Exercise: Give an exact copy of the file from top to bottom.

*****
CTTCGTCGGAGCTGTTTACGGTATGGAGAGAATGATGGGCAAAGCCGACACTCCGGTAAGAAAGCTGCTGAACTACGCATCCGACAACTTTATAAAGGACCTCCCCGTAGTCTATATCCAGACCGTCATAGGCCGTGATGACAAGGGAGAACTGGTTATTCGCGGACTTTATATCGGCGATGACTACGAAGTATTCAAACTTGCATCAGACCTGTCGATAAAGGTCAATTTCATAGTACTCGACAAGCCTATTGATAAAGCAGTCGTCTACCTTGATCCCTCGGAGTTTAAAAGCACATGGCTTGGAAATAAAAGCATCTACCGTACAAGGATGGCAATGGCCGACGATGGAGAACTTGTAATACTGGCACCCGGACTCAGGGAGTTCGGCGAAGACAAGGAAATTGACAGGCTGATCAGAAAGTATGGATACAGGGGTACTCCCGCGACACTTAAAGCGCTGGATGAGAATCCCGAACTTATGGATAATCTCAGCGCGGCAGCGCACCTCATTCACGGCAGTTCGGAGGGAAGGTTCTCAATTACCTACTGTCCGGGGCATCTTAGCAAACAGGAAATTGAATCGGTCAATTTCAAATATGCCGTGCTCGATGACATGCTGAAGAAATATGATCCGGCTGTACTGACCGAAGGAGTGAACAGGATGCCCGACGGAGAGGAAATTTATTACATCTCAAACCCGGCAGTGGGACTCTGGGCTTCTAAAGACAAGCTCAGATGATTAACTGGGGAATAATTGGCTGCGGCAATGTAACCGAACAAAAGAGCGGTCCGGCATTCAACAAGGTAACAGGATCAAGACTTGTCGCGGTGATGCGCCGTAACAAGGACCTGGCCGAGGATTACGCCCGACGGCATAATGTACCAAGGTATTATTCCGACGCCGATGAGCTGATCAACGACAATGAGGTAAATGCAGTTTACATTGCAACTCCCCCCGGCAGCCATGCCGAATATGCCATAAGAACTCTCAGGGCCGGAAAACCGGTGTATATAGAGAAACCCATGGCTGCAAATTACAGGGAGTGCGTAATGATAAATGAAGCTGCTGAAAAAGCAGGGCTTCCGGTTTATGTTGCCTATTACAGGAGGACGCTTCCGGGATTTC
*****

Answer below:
CTTCGTCGGAGCTGTTTACGGTATGGAGAGAATGATGGGCAAAGCCGACACTCCGGTAAGAAAGCTGCTGAACTACGCATCCGACAACTTTATAAAGGACCTCCCCGTAGTCTATATCCAGACCGTCATAGGCCGTGATGACAAGGGAGAACTGGTTATTCGCGGACTTTATATCGGCGATGACTACGAAGTATTCAAACTTGCATCAGACCTGTCGATAAAGGTCAATTTCATAGTACTCGACAAGCCTATTGATAAAGCAGTCGTCTACCTTGATCCCTCGGAGTTTAAAAGCACATGGCTTGGAAATAAAAGCATCTACCGTACAAGGATGGCAATGGCCGACGATGGAGAACTTGTAATACTGGCACCCGGACTCAGGGAGTTCGGCGAAGACAAGGAAATTGACAGGCTGATCAGAAAGTATGGATACAGGGGTACTCCCGCGACACTTAAAGCGCTGGATGAGAATCCCGAACTTATGGATAATCTCAGCGCGGCAGCGCACCTCATTCACGGCAGTTCGGAGGGAAGGTTCTCAATTACCTACTGTCCGGGGCATCTTAGCAAACAGGAAATTGAATCGGTCAATTTCAAATATGCCGTGCTCGATGACATGCTGAAGAAATATGATCCGGCTGTACTGACCGAAGGAGTGAACAGGATGCCCGACGGAGAGGAAATTTATTACATCTCAAACCCGGCAGTGGGACTCTGGGCTTCTAAAGACAAGCTCAGATGATTAACTGGGGAATAATTGGCTGCGGCAATGTAACCGAACAAAAGAGCGGTCCGGCATTCAACAAGGTAACAGGATCAAGACTTGTCGCGGTGATGCGCCGTAACAAGGACCTGGCCGAGGATTACGCCCGACGGCATAATGTACCAAGGTATTATTCCGACGCCGATGAGCTGATCAACGACAATGAGGTAAATGCAGTTTACATTGCAACTCCCCCCGGCAGCCATGCCGAATATGCCATAAGAACTCTCAGGGCCGGAAAACCGGTGTATATAGAGAAACCCATGGCTGCAAATTACAGGGAGTGCGTAATGATAAATGAAGCTGCTGAAAAAGCAGGGCTTCCGGTTTATGTTGCCTATTACAGGAGGACGCTTCCGGGATTTC